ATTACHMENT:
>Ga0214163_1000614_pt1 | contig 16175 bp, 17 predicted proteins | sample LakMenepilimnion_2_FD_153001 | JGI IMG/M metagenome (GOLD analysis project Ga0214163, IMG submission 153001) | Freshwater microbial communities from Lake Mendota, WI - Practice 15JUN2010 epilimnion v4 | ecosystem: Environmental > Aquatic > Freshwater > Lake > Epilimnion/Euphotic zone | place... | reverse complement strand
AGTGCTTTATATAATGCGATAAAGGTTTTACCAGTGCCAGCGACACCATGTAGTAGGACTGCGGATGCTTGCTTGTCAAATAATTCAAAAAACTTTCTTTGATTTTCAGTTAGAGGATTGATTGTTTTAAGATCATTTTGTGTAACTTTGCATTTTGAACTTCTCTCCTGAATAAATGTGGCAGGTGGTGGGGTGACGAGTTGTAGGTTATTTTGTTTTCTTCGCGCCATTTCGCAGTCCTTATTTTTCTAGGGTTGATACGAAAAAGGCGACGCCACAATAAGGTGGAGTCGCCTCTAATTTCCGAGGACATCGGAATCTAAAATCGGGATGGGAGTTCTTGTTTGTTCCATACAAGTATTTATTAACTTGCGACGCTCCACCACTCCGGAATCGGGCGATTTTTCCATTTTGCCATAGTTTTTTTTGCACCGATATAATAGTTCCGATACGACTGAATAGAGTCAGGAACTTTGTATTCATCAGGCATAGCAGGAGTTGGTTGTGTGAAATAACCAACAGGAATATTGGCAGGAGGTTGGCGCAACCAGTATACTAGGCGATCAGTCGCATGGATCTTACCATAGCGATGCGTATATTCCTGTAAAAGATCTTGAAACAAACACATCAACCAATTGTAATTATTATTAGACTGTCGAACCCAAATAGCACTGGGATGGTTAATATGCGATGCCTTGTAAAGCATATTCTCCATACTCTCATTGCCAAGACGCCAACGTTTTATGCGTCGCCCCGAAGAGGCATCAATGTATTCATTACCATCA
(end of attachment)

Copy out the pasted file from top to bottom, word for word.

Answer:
>Ga0214163_1000614_pt1 | contig 16175 bp, 17 predicted proteins | sample LakMenepilimnion_2_FD_153001 | JGI IMG/M metagenome (GOLD analysis project Ga0214163, IMG submission 153001) | Freshwater microbial communities from Lake Mendota, WI - Practice 15JUN2010 epilimnion v4 | ecosystem: Environmental > Aquatic > Freshwater > Lake > Epilimnion/Euphotic zone | place... | reverse complement strand
AGTGCTTTATATAATGCGATAAAGGTTTTACCAGTGCCAGCGACACCATGTAGTAGGACTGCGGATGCTTGCTTGTCAAATAATTCAAAAAACTTTCTTTGATTTTCAGTTAGAGGATTGATTGTTTTAAGATCATTTTGTGTAACTTTGCATTTTGAACTTCTCTCCTGAATAAATGTGGCAGGTGGTGGGGTGACGAGTTGTAGGTTATTTTGTTTTCTTCGCGCCATTTCGCAGTCCTTATTTTTCTAGGGTTGATACGAAAAAGGCGACGCCACAATAAGGTGGAGTCGCCTCTAATTTCCGAGGACATCGGAATCTAAAATCGGGATGGGAGTTCTTGTTTGTTCCATACAAGTATTTATTAACTTGCGACGCTCCACCACTCCGGAATCGGGCGATTTTTCCATTTTGCCATAGTTTTTTTTGCACCGATATAATAGTTCCGATACGACTGAATAGAGTCAGGAACTTTGTATTCATCAGGCATAGCAGGAGTTGGTTGTGTGAAATAACCAACAGGAATATTGGCAGGAGGTTGGCGCAACCAGTATACTAGGCGATCAGTCGCATGGATCTTACCATAGCGATGCGTATATTCCTGTAAAAGATCTTGAAACAAACACATCAACCAATTGTAATTATTATTAGACTGTCGAACCCAAATAGCACTGGGATGGTTAATATGCGATGCCTTGTAAAGCATATTCTCCATACTCTCATTGCCAAGACGCCAACGTTTTATGCGTCGCCCCGAAGAGGCATCAATGTATTCATTACCATCA